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ABSTRACT: Ischemic preconditioning is an innate neuroprotective mechanism in which a sub-injurious ischemic exposure increases the brain's ability to withstand a subsequent, normally injurious ischemic insult. Part of ischemic preconditioning neuroprotection stems from an epigenetic reprogramming of the brain to a phenotype of ischemic tolerance, which results in a gene expression profile different from that observed in the non-injured and ischemia-injured brains. Such neuroprotective reprograming, activated by ischemic preconditioning, requires specific changes in DNA accessibility coordinated with activation of transcriptional activator and repressor proteins, which allows for expression of specific neuroprotective proteins despite a general repression of gene expression. In this review we examine the effects of injurious ischemia and ischemic preconditioning on the regulation of DNA methylation, histone post-translational modifications, and non-coding RNA expression. There is increasing interest in the role of epigenetics in disease pathobiology, and whether and how pharmacological manipulation of epigenetic processes may allow for ischemic neuroprotection. Therefore, a better understanding of the epigenomic determinants underlying the modulation of gene expression that lead to ischemic tolerance or cell death offers the promise of novel neuroprotective therapies that target global reprograming of genomic activity versus individual cellular signaling pathways.Journal of the American Society for Experimental NeuroTherapeutics 07/2013; · 5.38 Impact Factor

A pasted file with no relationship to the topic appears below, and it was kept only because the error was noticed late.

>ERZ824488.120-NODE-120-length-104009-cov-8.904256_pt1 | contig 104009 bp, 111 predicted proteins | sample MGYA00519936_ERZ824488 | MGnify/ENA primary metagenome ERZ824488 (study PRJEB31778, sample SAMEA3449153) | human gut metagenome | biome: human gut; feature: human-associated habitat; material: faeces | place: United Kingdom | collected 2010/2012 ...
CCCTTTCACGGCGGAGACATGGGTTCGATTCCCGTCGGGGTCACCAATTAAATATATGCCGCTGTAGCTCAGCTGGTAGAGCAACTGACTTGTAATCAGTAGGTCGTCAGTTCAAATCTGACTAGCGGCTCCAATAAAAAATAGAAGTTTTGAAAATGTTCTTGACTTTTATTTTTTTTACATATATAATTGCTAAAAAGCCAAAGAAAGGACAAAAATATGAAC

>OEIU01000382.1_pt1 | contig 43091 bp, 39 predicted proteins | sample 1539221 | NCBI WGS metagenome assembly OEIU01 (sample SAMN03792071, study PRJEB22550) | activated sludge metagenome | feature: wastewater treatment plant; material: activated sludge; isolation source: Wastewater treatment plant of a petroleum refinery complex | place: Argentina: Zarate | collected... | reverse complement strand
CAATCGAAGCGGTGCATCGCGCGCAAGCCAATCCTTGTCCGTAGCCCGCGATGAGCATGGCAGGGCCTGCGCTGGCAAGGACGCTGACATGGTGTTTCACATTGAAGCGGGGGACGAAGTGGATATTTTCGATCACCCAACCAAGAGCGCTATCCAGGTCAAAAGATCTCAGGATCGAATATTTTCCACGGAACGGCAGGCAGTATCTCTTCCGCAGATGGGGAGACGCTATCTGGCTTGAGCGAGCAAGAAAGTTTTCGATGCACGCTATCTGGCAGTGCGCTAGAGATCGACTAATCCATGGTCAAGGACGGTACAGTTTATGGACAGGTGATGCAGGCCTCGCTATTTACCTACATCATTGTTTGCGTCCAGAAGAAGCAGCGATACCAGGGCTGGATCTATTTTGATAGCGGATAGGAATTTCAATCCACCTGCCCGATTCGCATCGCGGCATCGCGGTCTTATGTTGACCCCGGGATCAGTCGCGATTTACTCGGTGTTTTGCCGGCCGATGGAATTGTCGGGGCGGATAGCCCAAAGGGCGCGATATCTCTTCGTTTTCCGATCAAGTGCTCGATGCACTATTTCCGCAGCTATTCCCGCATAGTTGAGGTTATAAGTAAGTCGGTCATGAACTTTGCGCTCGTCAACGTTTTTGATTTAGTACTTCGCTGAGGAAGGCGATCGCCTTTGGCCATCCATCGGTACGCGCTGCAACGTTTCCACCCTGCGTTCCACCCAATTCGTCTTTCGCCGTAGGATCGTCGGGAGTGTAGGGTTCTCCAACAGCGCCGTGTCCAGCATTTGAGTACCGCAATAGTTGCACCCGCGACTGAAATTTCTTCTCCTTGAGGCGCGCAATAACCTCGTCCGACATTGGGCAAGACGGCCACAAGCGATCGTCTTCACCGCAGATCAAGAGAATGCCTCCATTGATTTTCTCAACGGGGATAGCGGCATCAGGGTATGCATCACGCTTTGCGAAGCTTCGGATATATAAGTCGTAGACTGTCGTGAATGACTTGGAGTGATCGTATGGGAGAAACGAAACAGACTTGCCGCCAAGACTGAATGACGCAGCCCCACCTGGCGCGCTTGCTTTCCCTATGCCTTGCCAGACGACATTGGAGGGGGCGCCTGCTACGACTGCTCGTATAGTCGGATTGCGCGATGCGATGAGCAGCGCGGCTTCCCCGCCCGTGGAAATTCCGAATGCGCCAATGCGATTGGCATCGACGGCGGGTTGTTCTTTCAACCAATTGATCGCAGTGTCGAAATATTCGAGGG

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ABSTRACT: Fetal asphyctic (FA) preconditioning is effective in attenuating brain damage incurred by a subsequent perinatal asphyctic insult. Unraveling mechanisms of this endogenous neuroprotection, activated by FA preconditioning, is an important step towards new clinical strategies for asphyctic neonates. Genomic reprogramming is thought to be, at least in part, responsible for the protective effect of preconditioning. Therefore we investigated whole genome differential gene expression in the preconditioned rat brain. FA preconditioning was induced on embryonic day 17 by reversibly clamping uterine circulation. Male control and FA offspring were sacrificed 96 h after FA preconditioning. Whole genome transcription was investigated with Affymetrix Gene1.0ST chip. Data were analyzed with the Bioconductor Limma package, which showed 53 down-regulated and 35 up-regulated transcripts in the FA-group. We validated these findings with RT-qPCR for adh1, edn1, leptin, rdh2, and smad6. Moreover, we investigated differences in gene expression across different brain regions. In addition, we performed Gene Set Enrichment Analysis (GSEA) which revealed 19 significantly down-regulated gene sets, mainly involved in neurotransmission and ion transport. 10 Gene sets were significantly up-regulated, these are mainly involved in nucleosomal structure and transcription, including genes such as mecp2. Here we identify for the first time differential gene expression after asphyctic preconditioning in fetal brain tissue, with the majority of differentially expressed transcripts being down-regulated. The observed down-regulation of cellular processes such as neurotransmission and ion transport could represent a restriction in energy turnover which could prevent energy failure and subsequent neuronal damage in an asphyctic event. Up-regulated transcripts seem to exert their function mainly within the cell nucleus, and subsequent Gene Set Enrichment Analysis suggests that epigenetic mechanisms play an important role in preconditioning induced neuroprotection.BMC Neuroscience 06/2013; 14(1):61. · 3.00 Impact Factor